Many of the artists of nineteenth century journalism remained anonymous, dubbed, nonchalantly, ‘special artist.’ Yet without the work of those nameless artists, a spectacular gap would be left in the record of people and events which left their mark on history.
The work of the special artist helped to alleviate the challenge faced by writers who, without the aid of imagery, had but description. Illustrations conveyed events in a way that a thousand words simply could not.
Illustrated journalism seems to have had its heyday in the nineteenth century. However, the notion of graphic depiction had been around for about four hundred years.
No subject was too small for the special artist, who was despatched around the world to cover the news of the day. A wonderful example of this was the first successful telegraph link between Ireland and Newfoundland in the 1860s.
Sketches of events on both sides of the Atlantic were of tremendous skill. In Ireland, the cable came in at Foilhomurrum, Valencia Island, into a field – The Telegraph Field – now owned by Castleisland man, Peter Browne.
The news of the day from Ireland, then part of the British Empire, was included in such journals as the Illustrated London News and The Graphic. Events of a political nature like the Young Ireland movement gave work to the special artist, and early sketches of William Smith O’Brien and Thomas Davis now decorate Irish history.
Distinguished men with Kerry connections also fell under the pen of the special artist.
Later in the nineteenth century, reports about landlords, tenants, agents and outrages covered much space in the news journals.
Castleisland took its fair share of the limelight. An arms find in the town in 1886 had the rare distinction of a sketch of it signed by French artist, Sir Amedee Forestier (1854-1930).
Reports of violence and shootings over land issues gave the town a dubious reputation.
The authorities who grappled with the situation, however, were also identified, courtesy of the special artist.
It was not all bad news. Traditional, sporting and cultural events formed creative subject matter for the artists.
As the century wore on, so too did the development of photography, and the services of the special artist were replaced by the photographer.
It is a tribute to the remarkable, so often unidentified, artists that modern technology is allowing us to revisit their work, enabling a face to be put to a name, or a scene to an event, with increasing success.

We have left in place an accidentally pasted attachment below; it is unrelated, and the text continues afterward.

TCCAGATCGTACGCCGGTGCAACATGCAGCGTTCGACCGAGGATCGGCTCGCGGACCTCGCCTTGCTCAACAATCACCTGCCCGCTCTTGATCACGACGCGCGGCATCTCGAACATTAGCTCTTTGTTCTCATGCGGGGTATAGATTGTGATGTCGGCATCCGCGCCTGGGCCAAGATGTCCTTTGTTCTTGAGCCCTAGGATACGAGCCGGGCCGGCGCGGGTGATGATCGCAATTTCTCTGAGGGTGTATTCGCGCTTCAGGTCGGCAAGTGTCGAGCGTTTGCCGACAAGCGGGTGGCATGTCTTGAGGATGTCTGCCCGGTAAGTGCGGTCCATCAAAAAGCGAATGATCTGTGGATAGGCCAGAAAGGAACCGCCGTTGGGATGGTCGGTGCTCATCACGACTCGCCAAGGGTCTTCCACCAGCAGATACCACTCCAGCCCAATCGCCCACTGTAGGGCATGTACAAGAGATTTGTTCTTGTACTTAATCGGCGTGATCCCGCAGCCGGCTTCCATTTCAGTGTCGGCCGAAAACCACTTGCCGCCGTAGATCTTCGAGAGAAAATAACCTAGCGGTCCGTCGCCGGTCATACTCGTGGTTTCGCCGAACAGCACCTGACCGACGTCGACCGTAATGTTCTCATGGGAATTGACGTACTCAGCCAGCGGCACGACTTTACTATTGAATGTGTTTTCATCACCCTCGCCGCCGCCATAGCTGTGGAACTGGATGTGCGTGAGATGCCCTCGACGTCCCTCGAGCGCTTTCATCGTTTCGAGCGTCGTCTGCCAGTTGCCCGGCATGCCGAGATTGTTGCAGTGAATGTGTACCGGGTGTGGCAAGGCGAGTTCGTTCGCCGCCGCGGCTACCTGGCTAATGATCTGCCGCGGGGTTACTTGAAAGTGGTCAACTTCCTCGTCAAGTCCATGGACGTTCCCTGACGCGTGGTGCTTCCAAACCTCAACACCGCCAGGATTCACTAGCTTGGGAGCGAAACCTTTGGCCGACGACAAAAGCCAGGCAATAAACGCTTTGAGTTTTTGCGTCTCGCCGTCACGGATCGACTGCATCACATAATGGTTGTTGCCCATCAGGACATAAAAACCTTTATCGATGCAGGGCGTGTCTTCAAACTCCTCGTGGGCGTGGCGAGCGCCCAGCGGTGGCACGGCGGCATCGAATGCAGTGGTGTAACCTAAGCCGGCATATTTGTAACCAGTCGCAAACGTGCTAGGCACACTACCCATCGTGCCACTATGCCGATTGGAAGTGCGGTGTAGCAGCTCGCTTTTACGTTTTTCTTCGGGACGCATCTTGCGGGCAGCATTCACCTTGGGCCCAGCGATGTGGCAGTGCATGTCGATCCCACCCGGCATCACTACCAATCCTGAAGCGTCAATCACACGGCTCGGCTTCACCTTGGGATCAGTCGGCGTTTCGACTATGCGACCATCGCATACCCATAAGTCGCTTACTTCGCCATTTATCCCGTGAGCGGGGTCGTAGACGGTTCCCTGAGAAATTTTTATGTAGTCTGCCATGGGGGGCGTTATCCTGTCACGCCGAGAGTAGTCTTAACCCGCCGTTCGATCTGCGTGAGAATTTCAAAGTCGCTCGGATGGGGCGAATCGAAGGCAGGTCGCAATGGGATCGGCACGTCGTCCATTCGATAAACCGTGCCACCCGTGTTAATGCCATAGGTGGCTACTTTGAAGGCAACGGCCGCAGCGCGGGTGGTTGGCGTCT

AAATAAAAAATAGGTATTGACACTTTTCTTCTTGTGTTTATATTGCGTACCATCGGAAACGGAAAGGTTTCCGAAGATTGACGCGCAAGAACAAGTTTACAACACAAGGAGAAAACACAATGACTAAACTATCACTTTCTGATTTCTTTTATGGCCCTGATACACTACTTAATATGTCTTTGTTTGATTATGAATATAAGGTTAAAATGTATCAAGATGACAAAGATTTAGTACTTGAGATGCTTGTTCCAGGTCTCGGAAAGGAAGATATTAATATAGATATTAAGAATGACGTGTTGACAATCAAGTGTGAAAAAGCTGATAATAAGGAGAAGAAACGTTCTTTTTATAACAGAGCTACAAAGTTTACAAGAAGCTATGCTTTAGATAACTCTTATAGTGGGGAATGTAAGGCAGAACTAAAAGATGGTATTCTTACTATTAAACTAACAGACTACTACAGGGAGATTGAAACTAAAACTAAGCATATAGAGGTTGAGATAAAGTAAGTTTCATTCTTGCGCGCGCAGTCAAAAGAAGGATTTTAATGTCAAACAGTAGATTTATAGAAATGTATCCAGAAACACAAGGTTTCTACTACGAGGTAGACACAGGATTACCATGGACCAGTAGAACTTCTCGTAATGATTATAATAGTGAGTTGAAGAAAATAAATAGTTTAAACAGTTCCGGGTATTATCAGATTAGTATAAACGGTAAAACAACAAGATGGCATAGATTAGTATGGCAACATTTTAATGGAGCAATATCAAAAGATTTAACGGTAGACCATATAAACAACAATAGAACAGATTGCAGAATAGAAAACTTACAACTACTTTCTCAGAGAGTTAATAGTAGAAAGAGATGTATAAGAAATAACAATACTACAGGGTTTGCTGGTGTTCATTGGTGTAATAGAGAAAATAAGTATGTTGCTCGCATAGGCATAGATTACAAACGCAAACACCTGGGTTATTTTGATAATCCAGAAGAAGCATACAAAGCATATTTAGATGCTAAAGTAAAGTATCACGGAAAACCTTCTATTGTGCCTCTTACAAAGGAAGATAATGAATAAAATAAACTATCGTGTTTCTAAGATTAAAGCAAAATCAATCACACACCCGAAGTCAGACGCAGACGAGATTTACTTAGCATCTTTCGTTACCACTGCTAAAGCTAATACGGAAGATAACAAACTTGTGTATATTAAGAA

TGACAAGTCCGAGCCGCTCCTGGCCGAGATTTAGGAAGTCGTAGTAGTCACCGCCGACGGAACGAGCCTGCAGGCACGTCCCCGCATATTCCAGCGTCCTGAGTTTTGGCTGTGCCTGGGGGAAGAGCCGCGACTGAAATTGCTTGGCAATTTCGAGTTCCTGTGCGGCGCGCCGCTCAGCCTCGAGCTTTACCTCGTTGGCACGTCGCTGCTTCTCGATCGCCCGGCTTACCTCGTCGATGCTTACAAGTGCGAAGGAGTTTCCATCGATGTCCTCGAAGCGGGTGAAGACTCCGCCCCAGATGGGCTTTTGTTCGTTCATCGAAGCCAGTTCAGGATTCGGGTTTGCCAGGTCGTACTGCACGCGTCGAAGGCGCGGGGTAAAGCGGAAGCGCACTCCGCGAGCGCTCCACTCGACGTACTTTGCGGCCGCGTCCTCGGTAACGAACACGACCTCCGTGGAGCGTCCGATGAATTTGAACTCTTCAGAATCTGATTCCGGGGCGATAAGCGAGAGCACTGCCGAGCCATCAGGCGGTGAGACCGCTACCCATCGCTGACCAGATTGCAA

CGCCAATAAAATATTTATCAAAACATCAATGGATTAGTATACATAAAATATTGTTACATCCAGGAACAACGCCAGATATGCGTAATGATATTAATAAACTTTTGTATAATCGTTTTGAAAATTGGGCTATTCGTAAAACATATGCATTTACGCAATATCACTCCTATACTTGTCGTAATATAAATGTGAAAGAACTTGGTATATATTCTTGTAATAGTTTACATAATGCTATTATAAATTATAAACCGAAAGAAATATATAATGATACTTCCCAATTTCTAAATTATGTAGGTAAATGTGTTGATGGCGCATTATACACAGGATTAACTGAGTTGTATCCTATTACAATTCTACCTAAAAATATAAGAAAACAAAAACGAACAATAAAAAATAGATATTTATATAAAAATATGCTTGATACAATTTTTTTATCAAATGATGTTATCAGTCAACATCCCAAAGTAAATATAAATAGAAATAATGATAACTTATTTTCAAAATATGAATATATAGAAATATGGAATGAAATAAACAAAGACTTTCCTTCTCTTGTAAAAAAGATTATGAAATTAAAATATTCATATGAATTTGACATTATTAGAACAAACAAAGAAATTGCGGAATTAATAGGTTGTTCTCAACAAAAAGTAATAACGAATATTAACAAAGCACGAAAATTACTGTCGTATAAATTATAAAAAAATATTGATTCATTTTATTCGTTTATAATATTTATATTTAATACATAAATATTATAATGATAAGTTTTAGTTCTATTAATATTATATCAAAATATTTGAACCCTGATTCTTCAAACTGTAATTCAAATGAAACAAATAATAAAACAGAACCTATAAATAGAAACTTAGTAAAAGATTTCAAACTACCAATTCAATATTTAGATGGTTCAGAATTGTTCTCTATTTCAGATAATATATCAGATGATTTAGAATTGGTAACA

Occasionally, illustrations bore initials or hard to decipher signatures. Further reference, The Pictorial Press Its Origin and Progress (1885) by Mason Jackson (1819-1903). George H Thomas and Mr Gilbert are mentioned in Mason Jackson’s Pictorial Press. A few names from an unquantifiable list of special artists might be noted here: Peter Cunningham (1816-1869); Mr Carmichael 1855; Robert Landells, died January 1877 aged 45, special artist of Illustrated London News ‘for many years’; Melton Prior (1845-1910); Mr Hale, his work appeared in the Illustrated London News in 1877; Richard Caton Woodville, on the staff of the Illustrated London News in 1893. A gallery of literary contributors to the Illustrated London News appeared in that paper on 14 May 1892. They included Douglas Jerrold, Shirley Brooks, Peter Cunningham, Mark Lemon, G A Sala, Joseph Hatton, Richard Garnett, Edmund Yates, John Lash Latey, Charles Mackay, John Timbs, John Latey, Howard Staunton, W B Rands, pseudonym Henry Holbeach; Albert Smith (1816-1860), Edward Miall MP, T Hall Caine, Clark Russell, Robert Buchanan, Walter Besant, Clement Scott, James Payn, Frederick Greenwood, Andrew Lang, Rev A Jessopp, Dr Andrew Wilson, J Dykes Campbell, George Meredith, H Rider Haggard, Thomas Hardy, J M Barrie, William Black. Mason Jackson died on 29 December 1903, ‘in private life one of the most courteous and attractive of personalities.’ Jackson’s older brother was wood engraver, John Jackson (1801-1848). See also ‘Thirty Years of Pictorial Journalism’ by Mason Jackson, ‘The Special Artist’ by William Simpson and ‘Three Veterans of Wood-Engraving’ by M H Spielmann, all published in Illustrated London News, 14 May 1892.  The following from The Pictorial Press Its Origin and Progress (1885) by Mason Jackson: The first actual attempt to illustrate the news of the day was a tract dated 1607, Woful News from Wales, or the lamentable loss of divers Villages and Parishes (by a strange and wonderful Flood) within the countye of Monmouth; which happened in January last past, 1607, whereby a great number of her Majestie’s subjects inhabiting in these parts are utterly undone. From this date tracts and pamphlets and newsletters without number are embellished with woodcuts of quaint and curious character but it is those which are concerned with murders and murderers that have the greatest vogue. These murder pamphlets begin in the seventeenth century, are immensely popular in the eighteenth, and only die out with the definite establishment of illustrated newspapers in the nineteenth century.  ‘Illustrated journalism may be said to have begun with Sir Francis Drake who in 1587 was the celebrity of the day’ – ‘The Beginnings of Illustrated Journalism’ Illustrated London News, 14 May 1892, a summary of Mason Jackson’s book, The Pictorial Press: Its Origin and Progress (1885). This celebrity arose from The True and Perfect Newes of the worthy and valiant exploytes performed and doone by that valiant Knight, Sir Francis Drake.  Images: Taking of the Castle of Artaine from The Pictorial Press: Its Origin and Progress (1885) by Mason Jackson, who reproduced it from ‘Approved, good and happy Newes from Ireland; Relating how the Castle of Artaine was taken from the Rebels, two of their Captaines kild, and one taken prisoner by the Protestants, with the arrival of 2000 foot, and 300 horse from England. Also a great skirmish between the Protestants and the Rebels at a place near Feleston, wherein the English obtained great renowne and victory: Whereunto is added a true relation of the great overthrow which the English gave the Rebels before Drogheda, sent in a letter bearing date the 27 of February to Sir Robert King, Knight, at Cecill house in the Strand. Printed by order of Parliament. London, Printed for John Wright 1641.’ Victory at Dundalk 1642 from The Pictorial Press: Its Origin and Progress (1885) by Mason Jackson. Parliament of Ladies 1644 from ‘The Beginnings of Illustrated Journalism,’ Illustrated London News, 14 May 1892, a summary of Mason Jackson’s book, The Pictorial Press: Its Origin and Progress (1885).  Further reference, http://www.odonohoearchive.com/glory-to-god-castleislands-link-to-the-atlantic-telegraph/ / http://www.odonohoearchive.com/fifty-two-degrees-north-calculating-castleislands-place-in-longitude-history/ / http://www.odonohoearchive.com/foilhomurrum-its-position-in-history/  Illustrated London News, 29 June 1844. On 6 January 1897, a namesake, William O’Brien MP, addressed a public meeting from the balcony of the Crown Hotel, Castleisland. His speech was reported in the Kerry Sentinel, 9 January 1897. He was accompanied by Michael Joseph Flavin, MP, from North Kerry. They were welcomed by the Castleisland branch of the Irish National Federation. See also http://www.odonohoearchive.com/portraits-of-irish-nationalists-by-sir-sydney-prior-hall/ Sketch of Smith O’Brien’s arrest from the Illustrated London News, 12 August 1848. Sketch of Davis published in United Ireland, 17 September 1892. Sketch signed ‘J D R.’  General Sir George De Lacy Evans published in The Graphic, 22 January 1870. From a sketch made by George Thomas for his painting of the distribution of Crimean medals then in the possession of Her Majesty the Queen. Pierce O’Mahony sketched for The Graphic, 23 October 1886. Pierce Charles de Lacy O’Mahony (1850-1930), The O’Mahony of Kerry, son of Pierce Kenefich Mahony of Kilmorna, Listowel. Sir Colomb depicted in The Graphic, 21 August 1886. The sketch appears to bear a signature by the subject’s button. Colomb genealogy in Burke’s ‘Colomb of Dromquinna and Dunkerron’.  Edenburn from ‘Scene of the Dynamite Outrage near Tralee, Ireland’ Illustrated London News, 6 December 1884. George Curtin depicted in The Graphic, 1 December 1888 during the Parnell Commission alongside the depictions of Maurice Leonard, JP.  The titles in full, which appeared in the Illustrated London News, 11 December 1886, were ‘Finding arms left on road by Moonlighters after attack on police at Castle Island’ by special artist (Forestier – Forestier started working for the Illustrated London News in 1882); ‘Rent Day at Lord Kenmare’s Office in Killarney’ and ‘Constabulary watching hay crop of tenant under notice of eviction.’  ‘Boycotting in Ireland,’ The Graphic, 1 May 1886. This article, which carried illustrations of Culloty and Flynn, contained their statements on their ordeals. ‘Shooting Case near Castleisland’ from Illustrated Police News, 22 January 1887.  District Inspector Davis and Serjeant Gilhooly depicted during the Special Commission in 1888, The Graphic, 1 December 1888. James Whiteside from Illustrated London News, 9 December 1876.  ‘A St Stephen’s Day Custom: With the Wren Boys at Dingle, Co Kerry’, The Graphic, 13 January 1894. The artist initialled the illustration, ‘C J S’. ‘The Horse Fair’ appeared in the Illustrated London News, 29 December 1855.  Boat race from the Illustrated Sporting and Dramatic News, 20 July 1901. Image depicts Dublin University v Pennsylvania on the Lakes of Killarney. The photographs from 1911 appeared in ‘Characteristic Aspects of Irish Life’ The Graphic, 30 September 1911.